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Wednesday, January 13, 2016

The Menace of Adjournments in the Indian Legal System

Litigants, through adjournments, are abusing the system of delivery of justice in India.
The relevant provision (Order XVII Rule 1 of the Civil Procedure Code) fixes the maximum number of adjournments to be allowed to a party at three. However, this is not a mandatory provision and the Court has the discretion to grant more than three adjournments to a party if they present before the Court a 'justifiable cause'.

Litigants are too ready to seek, and Courts are too ready to grant adjournments. Judges often display misplaced sympathy and indulgence for the litigants and the legal proceedings are lengthened beyond reasonable time. Litigants look for adjournments for things like the advocate forgetting the papers at home or having lost them – and these are granted as well.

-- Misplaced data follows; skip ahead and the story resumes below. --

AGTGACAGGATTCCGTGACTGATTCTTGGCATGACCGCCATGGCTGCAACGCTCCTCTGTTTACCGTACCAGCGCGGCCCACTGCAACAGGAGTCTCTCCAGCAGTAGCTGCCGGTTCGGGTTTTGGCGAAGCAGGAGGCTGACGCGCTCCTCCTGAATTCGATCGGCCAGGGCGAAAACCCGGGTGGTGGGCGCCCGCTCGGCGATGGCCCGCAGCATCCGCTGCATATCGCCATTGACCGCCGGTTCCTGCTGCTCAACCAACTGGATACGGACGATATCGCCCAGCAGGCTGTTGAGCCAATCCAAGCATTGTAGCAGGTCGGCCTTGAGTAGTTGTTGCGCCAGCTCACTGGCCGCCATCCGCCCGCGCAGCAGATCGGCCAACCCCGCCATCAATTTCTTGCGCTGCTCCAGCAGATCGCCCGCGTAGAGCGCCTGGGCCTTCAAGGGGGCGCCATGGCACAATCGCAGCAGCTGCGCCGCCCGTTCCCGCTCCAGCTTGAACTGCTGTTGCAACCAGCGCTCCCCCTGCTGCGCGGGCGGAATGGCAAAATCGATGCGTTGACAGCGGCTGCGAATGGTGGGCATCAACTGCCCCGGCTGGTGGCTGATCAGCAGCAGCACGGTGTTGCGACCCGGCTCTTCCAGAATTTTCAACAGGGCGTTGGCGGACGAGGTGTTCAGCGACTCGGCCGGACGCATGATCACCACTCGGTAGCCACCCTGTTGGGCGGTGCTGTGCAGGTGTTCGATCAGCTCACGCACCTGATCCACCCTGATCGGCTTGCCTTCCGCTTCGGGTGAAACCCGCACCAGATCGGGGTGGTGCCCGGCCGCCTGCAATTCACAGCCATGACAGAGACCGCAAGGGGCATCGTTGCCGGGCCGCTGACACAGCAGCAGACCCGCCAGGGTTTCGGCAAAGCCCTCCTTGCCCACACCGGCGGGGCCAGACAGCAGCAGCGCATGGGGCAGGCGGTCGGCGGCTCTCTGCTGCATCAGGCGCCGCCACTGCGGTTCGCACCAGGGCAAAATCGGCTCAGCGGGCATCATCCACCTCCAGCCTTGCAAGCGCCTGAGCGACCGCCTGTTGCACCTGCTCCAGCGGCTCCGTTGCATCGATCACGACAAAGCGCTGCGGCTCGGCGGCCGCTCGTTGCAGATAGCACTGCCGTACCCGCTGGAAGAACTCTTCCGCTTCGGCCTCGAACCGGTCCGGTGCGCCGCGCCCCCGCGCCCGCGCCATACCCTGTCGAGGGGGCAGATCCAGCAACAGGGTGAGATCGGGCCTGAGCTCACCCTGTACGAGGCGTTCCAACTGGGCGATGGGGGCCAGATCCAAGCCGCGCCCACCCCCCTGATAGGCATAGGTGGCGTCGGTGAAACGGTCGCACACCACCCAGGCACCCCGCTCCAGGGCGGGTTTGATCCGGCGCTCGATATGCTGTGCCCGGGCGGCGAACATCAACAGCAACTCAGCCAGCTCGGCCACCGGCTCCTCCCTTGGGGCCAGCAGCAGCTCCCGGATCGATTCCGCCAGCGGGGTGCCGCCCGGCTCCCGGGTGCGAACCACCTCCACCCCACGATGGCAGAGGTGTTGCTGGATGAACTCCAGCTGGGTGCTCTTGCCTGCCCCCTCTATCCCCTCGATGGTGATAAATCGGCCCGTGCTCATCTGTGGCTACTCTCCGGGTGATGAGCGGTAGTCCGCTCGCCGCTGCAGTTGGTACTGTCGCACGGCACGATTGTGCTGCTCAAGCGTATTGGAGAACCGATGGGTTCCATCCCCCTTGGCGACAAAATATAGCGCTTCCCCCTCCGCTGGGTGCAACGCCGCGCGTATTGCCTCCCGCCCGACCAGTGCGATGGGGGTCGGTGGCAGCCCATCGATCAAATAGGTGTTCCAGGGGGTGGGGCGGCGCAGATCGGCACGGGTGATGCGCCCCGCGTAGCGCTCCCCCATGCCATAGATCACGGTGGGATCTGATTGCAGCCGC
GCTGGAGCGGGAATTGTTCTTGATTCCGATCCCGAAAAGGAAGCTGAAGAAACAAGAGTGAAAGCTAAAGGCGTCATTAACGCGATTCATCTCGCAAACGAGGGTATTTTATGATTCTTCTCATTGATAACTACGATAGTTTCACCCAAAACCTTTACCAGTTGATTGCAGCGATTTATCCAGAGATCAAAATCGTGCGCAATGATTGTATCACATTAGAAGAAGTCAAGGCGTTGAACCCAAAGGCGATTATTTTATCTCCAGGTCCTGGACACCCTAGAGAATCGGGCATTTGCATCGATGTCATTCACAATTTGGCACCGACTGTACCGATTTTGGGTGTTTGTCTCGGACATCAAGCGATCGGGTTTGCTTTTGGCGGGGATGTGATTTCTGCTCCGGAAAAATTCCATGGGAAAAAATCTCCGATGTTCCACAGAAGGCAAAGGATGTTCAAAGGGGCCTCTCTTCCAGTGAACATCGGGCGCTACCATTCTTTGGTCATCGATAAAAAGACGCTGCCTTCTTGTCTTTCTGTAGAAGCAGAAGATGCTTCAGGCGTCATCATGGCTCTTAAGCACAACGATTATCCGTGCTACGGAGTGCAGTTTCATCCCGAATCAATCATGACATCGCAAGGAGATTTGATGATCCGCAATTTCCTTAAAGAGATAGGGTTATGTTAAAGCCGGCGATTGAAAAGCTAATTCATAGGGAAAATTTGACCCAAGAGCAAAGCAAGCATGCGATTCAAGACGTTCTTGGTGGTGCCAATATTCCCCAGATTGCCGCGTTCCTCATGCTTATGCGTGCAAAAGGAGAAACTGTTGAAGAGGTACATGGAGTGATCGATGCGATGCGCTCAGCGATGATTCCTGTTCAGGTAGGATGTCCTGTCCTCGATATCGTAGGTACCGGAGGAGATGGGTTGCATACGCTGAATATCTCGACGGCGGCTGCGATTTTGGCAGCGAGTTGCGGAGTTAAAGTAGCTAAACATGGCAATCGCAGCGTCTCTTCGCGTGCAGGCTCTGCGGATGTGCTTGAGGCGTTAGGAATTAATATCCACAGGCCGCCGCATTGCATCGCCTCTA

In a recent case, the Supreme Court dealt with the prevalence of adjournments in the Indian legal system, and said that the 'justifiable cause' mentioned in the Civil Procedure Code refers to “a compelling necessity like sudden illness of the litigant or the witness or the lawyer; death in the family of any one of them; natural calamity like floods, earthquake, etc. in the area where any of these persons reside; an accident involving the litigant or the witness or the lawyer on way to the court and such like cause.”

Adjournments are a menace to the legal system in India, and judges should realize that they need to become sensitive to delays in the pronouncement of judgements. If the widespread misuse of adjournments is not checked, the public will lose faith in the justice system.

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